Pragmatic Language Overview
Pragmatic language refers to social communication (aka - the language we use with others). This involves nonverbal communication like eye contact and verbal communication like using a farewell (e.g., “See ya later!”) to terminate a conversation. To some of us, these may seem like innate skills that we are able to effortlessly demonstrate across different communication partners, contexts, and environments. However, for many individuals, these skills are not as naturally ingrained or acquired.
Okay, but who are these individuals affected and what is the etiology of pragmatic language disorders? According to ASHA, “The cause of social communication disorder as a distinct diagnosis is not known. It is often defined in terms of the specific condition with which it is associated.”
Let’s take individuals with a diagnosis of autism spectrum disorder (ASD), for example. We usually hear about individuals with ASD as having pragmatic language limitations, as it is a primary component to their clinical diagnosis. Autism Speaks refers to the ASD diagnosis as, “a broad range of conditions characterized by challenges with social skills, repetitive behaviors, speech and nonverbal communication.” When we take a look at the parameters that are considered for a diagnosis, this is precisely aligned with deficits related to pragmatic language.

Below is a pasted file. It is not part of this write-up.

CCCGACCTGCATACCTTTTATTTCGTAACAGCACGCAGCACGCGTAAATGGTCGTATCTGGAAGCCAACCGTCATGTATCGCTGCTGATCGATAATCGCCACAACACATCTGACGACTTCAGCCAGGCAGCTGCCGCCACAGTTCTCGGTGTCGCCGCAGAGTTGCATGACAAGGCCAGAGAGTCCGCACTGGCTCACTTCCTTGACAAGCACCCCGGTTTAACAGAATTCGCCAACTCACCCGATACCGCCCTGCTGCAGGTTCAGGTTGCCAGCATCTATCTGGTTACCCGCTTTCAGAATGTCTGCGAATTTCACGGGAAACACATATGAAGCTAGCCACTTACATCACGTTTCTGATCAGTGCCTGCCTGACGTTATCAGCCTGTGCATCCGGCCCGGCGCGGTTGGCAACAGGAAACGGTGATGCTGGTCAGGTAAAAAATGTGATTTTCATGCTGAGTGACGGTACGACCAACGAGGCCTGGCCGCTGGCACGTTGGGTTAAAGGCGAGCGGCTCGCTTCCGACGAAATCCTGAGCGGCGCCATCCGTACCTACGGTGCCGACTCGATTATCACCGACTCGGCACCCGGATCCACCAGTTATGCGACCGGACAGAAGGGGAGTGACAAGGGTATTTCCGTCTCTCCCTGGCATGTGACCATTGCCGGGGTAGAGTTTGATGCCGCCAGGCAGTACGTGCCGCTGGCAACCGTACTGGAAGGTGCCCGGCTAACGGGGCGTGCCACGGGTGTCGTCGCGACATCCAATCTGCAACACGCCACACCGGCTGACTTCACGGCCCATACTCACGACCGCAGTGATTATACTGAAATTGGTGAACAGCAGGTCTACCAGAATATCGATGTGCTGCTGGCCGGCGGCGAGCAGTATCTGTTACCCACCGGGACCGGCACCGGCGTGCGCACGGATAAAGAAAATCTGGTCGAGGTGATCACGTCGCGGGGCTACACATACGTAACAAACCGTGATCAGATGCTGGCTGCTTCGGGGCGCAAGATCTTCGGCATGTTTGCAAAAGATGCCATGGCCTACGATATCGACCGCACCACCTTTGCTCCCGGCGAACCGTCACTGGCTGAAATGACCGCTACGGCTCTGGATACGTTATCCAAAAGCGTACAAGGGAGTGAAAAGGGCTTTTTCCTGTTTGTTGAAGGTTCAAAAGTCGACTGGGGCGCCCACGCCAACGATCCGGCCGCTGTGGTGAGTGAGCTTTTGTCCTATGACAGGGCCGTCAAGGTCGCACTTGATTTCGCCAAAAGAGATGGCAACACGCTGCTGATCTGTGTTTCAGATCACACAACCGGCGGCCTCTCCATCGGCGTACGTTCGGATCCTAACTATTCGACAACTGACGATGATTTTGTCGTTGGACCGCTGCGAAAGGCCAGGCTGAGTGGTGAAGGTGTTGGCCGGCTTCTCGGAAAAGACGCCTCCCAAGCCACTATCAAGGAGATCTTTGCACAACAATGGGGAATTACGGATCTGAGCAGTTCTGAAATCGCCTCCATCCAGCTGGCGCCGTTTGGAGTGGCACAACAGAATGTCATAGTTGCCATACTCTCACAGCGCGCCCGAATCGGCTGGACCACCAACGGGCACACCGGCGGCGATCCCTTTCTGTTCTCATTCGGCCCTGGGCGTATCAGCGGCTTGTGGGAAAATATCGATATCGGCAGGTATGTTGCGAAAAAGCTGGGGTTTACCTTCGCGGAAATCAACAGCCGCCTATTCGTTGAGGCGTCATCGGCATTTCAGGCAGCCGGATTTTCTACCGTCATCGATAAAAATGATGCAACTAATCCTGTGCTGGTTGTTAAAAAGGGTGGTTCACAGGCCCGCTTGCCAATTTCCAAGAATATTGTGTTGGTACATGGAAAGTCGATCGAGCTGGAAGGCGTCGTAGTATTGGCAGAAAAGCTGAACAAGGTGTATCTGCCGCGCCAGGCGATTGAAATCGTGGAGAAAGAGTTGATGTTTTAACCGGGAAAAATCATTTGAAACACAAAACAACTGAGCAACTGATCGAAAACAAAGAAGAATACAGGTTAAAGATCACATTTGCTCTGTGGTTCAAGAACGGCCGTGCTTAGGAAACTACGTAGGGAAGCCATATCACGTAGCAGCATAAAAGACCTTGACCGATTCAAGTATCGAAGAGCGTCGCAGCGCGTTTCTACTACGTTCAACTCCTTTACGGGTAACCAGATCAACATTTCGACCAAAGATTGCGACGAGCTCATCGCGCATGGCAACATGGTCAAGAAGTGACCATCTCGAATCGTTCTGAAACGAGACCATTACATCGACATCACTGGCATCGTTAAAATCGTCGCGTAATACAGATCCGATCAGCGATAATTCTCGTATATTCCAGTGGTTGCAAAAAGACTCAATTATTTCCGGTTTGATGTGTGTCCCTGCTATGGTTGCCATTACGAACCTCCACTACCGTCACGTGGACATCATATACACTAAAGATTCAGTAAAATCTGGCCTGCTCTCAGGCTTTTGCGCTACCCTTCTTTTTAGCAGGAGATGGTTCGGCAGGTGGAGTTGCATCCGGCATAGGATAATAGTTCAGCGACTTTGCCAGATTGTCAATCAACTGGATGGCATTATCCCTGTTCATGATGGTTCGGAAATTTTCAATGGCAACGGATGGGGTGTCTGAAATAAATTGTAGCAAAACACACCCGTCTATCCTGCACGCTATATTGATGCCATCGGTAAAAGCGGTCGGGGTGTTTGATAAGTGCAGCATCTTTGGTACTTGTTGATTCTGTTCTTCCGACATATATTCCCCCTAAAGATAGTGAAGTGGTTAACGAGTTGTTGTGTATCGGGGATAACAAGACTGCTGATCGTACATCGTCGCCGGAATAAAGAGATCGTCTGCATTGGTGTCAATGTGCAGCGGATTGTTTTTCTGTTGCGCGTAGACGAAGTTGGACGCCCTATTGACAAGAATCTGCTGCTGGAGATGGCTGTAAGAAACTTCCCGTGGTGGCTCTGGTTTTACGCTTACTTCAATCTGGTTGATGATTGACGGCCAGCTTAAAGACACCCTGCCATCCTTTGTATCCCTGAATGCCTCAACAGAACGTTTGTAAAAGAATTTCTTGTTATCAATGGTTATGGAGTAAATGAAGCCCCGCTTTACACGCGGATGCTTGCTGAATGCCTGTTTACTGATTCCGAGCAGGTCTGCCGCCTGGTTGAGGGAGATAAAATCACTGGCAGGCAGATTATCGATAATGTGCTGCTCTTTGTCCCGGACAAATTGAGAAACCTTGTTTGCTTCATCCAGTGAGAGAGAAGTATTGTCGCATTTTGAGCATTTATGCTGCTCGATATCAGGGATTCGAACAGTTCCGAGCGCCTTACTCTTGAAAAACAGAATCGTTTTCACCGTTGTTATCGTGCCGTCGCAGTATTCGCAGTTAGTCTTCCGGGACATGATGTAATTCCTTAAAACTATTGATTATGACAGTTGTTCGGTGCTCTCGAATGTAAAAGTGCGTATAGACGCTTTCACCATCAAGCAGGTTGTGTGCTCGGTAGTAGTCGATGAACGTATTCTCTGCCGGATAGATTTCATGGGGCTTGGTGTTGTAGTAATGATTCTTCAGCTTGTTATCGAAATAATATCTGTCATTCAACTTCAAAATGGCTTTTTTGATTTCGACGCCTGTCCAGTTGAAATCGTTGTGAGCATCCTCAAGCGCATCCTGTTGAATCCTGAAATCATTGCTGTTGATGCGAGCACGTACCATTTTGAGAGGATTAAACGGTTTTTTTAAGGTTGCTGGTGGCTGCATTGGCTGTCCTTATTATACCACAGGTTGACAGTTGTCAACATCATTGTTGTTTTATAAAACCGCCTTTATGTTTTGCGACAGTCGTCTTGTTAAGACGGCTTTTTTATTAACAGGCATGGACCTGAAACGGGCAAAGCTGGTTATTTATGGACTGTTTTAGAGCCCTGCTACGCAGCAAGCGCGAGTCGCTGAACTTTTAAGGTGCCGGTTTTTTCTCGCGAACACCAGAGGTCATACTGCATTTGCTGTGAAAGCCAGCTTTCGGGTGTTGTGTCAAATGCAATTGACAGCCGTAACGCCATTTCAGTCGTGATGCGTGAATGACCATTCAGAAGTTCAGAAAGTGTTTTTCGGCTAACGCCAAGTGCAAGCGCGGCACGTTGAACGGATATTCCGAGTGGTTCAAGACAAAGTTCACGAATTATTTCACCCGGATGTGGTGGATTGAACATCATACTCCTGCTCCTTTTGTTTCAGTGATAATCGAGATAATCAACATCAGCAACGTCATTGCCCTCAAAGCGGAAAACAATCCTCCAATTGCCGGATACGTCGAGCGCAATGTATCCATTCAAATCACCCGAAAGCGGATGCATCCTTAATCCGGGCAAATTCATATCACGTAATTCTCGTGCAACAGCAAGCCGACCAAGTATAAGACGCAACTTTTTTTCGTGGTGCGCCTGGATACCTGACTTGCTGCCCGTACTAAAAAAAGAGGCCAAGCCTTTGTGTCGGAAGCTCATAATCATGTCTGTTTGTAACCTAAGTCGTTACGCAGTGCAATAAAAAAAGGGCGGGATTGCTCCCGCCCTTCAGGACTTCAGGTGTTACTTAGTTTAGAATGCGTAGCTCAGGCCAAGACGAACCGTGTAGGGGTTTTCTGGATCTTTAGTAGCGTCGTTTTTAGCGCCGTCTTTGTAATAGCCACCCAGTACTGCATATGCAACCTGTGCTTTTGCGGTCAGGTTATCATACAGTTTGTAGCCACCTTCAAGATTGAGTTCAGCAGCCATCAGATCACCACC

This brings us to the importance of teaching and enhancing these pragmatic language skills within therapy! While many individuals with autism have a clinical team of individuals they work with, speech-language pathologists (SLPs) often play a huge role because of how directly their needs tie into the realm of speech, language, and communication. It should also be noted that persons with autism aren’t the only individuals out there who may require pragmatic language intervention. Individuals with traumatic brain injury, attention-deficit/hyperactivity disorder (ADHD), and/or intellectual disability (to name a few) may also present with pragmatic language disorder(s). So what is best practice for working on these skills? Well, we need to start with goals!
Writing Pragmatic Language Goals
If you haven’t already, check out our recent article that outlines How to Write Speech Therapy Goals. This post provides an in-depth template of our Communication Community goal writing formula (with examples)! For the purpose of this article, we will focus specifically on writing goals for increasing pragmatic language.
As seen above, speech goals should be written with 3 components in mind: the DO statement, the CONDITION statement, and the CRITERION statement.
What the client is actually going to DO and the specific skill they will be working towards.
Example: maintain eye contact
The specific setting and/or context your client will work on this skill.
Example: for 3 or more conversational exchanges
How the client’s performance will be measured.
Example: within 90% of opportunities
DO + CONDITION + CRITERION
Example: [Client] will maintain eye contact for 3 or more conversational exchanges, within 90% of opportunities.
It is important to remember the big picture when working on pragmatic language goals: the overarching objective being to increase the individual’s ability to effectively and efficiently communicate their intended message across contexts and settings. As seen in the goal example above, we see just one part of many different areas that can be worked on pragmatic language-wise. To explore these pragmatic language skills a little further, ASHA divided social communication skills into 3 different pillars. We have outlined them in the table below: